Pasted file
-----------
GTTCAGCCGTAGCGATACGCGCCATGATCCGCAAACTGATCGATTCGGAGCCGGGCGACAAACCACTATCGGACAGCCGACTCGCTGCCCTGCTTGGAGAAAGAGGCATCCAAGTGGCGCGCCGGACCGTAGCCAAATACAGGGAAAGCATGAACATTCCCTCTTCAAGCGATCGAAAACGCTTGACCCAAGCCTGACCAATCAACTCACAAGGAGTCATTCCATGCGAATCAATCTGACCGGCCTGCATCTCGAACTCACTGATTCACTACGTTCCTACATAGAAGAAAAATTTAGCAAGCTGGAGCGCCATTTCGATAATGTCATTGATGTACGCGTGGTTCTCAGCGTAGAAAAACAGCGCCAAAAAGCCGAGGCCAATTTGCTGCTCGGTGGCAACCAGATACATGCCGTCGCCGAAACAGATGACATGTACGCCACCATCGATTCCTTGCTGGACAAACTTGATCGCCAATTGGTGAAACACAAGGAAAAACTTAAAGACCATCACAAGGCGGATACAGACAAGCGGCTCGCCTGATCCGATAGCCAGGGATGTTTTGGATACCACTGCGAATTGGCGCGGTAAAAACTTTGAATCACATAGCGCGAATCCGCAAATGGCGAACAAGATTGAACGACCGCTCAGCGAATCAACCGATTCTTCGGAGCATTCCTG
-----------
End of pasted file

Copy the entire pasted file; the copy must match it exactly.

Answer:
GTTCAGCCGTAGCGATACGCGCCATGATCCGCAAACTGATCGATTCGGAGCCGGGCGACAAACCACTATCGGACAGCCGACTCGCTGCCCTGCTTGGAGAAAGAGGCATCCAAGTGGCGCGCCGGACCGTAGCCAAATACAGGGAAAGCATGAACATTCCCTCTTCAAGCGATCGAAAACGCTTGACCCAAGCCTGACCAATCAACTCACAAGGAGTCATTCCATGCGAATCAATCTGACCGGCCTGCATCTCGAACTCACTGATTCACTACGTTCCTACATAGAAGAAAAATTTAGCAAGCTGGAGCGCCATTTCGATAATGTCATTGATGTACGCGTGGTTCTCAGCGTAGAAAAACAGCGCCAAAAAGCCGAGGCCAATTTGCTGCTCGGTGGCAACCAGATACATGCCGTCGCCGAAACAGATGACATGTACGCCACCATCGATTCCTTGCTGGACAAACTTGATCGCCAATTGGTGAAACACAAGGAAAAACTTAAAGACCATCACAAGGCGGATACAGACAAGCGGCTCGCCTGATCCGATAGCCAGGGATGTTTTGGATACCACTGCGAATTGGCGCGGTAAAAACTTTGAATCACATAGCGCGAATCCGCAAATGGCGAACAAGATTGAACGACCGCTCAGCGAATCAACCGATTCTTCGGAGCATTCCTG